“A mile and a half, maybe more. Hard to tell from the shore with no landmarks to go by. No ships out there or anything else that I can see. The plume looks about the size of a power pole from here and goes up fifty or sixty feet from the surface.”
“Ok, we’ll send a boat to check it out. Thank you for letting us know. Please give us a call if anything changes.”
“Sure. Oh, and I didn’t hear any explosions or anything. One more thing—the flame isn’t bending much in the wind; looks like it’s under pressure. It’s yellow, by the way.”
Carson figured at least 45 minutes, more like an hour before they showed up. They’d have to come around the inlet to the oceanside and through Diamond Shoals, also known as the Graveyard of the Atlantic for all the ships that sank there over the centuries.
While waiting for the Coast Guard, Carson refreshed his Irish coffee. Barely three PM and he was on his third drink. The caffeine kept him up enough and the whiskey dulled the pain. The pain of not selling a book in ten years. Sharon’s billable hours at the DC law firm kept them financially flush. She’d made partner just after his last book sold. No coincidence his writing suffered after that. It took a toll on the marriage.
“So you think the booze will help the stories along, Carson?” That’s what she said, more than once, when she found him staring at a blank monitor slurping a drink.
“Hey, it worked for some of the greats,” he’d laugh before slamming down the glass. “I don’t know what will help. I’m trying; the ideas aren’t there—the words won’t appear without them.” That’s when the blowups came. Hurricane force words flying between them, loud as a storm screaming through the room. She once was his muse. No more.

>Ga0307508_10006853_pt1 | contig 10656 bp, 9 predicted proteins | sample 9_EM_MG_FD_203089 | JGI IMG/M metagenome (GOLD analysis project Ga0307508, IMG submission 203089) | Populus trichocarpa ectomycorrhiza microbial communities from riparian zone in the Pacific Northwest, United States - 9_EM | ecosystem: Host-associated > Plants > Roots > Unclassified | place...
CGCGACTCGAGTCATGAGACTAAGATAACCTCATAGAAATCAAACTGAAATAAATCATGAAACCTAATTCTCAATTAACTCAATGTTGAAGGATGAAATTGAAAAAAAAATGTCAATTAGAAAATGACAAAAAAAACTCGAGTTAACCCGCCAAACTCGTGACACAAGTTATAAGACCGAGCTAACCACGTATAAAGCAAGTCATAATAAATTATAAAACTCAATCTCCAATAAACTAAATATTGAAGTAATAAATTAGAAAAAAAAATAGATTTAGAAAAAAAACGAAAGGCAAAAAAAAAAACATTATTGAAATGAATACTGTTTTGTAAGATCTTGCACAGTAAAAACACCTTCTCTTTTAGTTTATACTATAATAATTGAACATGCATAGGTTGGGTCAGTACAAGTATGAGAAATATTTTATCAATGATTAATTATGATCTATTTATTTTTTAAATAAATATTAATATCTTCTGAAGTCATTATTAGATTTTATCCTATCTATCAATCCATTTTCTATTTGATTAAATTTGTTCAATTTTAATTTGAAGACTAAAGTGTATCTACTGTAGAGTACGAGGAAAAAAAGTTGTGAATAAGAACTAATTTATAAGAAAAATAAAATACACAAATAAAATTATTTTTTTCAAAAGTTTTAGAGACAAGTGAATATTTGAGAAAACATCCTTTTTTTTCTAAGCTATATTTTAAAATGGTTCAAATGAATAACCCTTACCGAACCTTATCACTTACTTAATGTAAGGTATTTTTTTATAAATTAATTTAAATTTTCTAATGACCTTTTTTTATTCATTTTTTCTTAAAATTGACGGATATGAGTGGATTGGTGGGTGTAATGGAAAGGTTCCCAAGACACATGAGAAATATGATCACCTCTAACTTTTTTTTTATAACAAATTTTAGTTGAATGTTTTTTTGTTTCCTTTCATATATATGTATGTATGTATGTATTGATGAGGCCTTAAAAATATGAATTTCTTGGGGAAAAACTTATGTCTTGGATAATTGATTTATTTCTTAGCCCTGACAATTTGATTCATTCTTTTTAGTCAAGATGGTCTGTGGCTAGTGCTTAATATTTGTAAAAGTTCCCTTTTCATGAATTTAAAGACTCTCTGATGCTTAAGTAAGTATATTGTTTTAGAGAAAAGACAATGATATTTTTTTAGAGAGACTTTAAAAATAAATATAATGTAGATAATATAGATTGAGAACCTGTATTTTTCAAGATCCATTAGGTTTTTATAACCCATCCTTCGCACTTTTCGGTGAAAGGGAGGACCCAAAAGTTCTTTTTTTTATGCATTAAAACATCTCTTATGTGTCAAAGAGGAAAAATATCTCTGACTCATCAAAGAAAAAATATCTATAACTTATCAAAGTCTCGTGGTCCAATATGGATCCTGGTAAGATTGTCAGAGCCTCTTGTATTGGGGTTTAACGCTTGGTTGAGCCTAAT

It’s not ready yet. It will appear sometime in August. Not on this blog, on another one. It will feature excerpts from pieces I am contemplating incorporating into books. In the meantime, here is a sample of the type of writing to expect:
The path that Lily, my golden retriever preferred for her daily walks took us by the nearby retirement home. As much as I tried to steer her on a different route, three days out of four she would insist, in the retriever way with a gentle tug , that we go that way. So I yielded to her choice. With her stuffed plushie frog loosely gripped between her jaws and her bushy tail keeping up its horizontal metronome rhythm, she once again took me down that path. As we passed the retirement Continue reading Coming Soon–A New Blog Exclusively with Stories and Excerpts→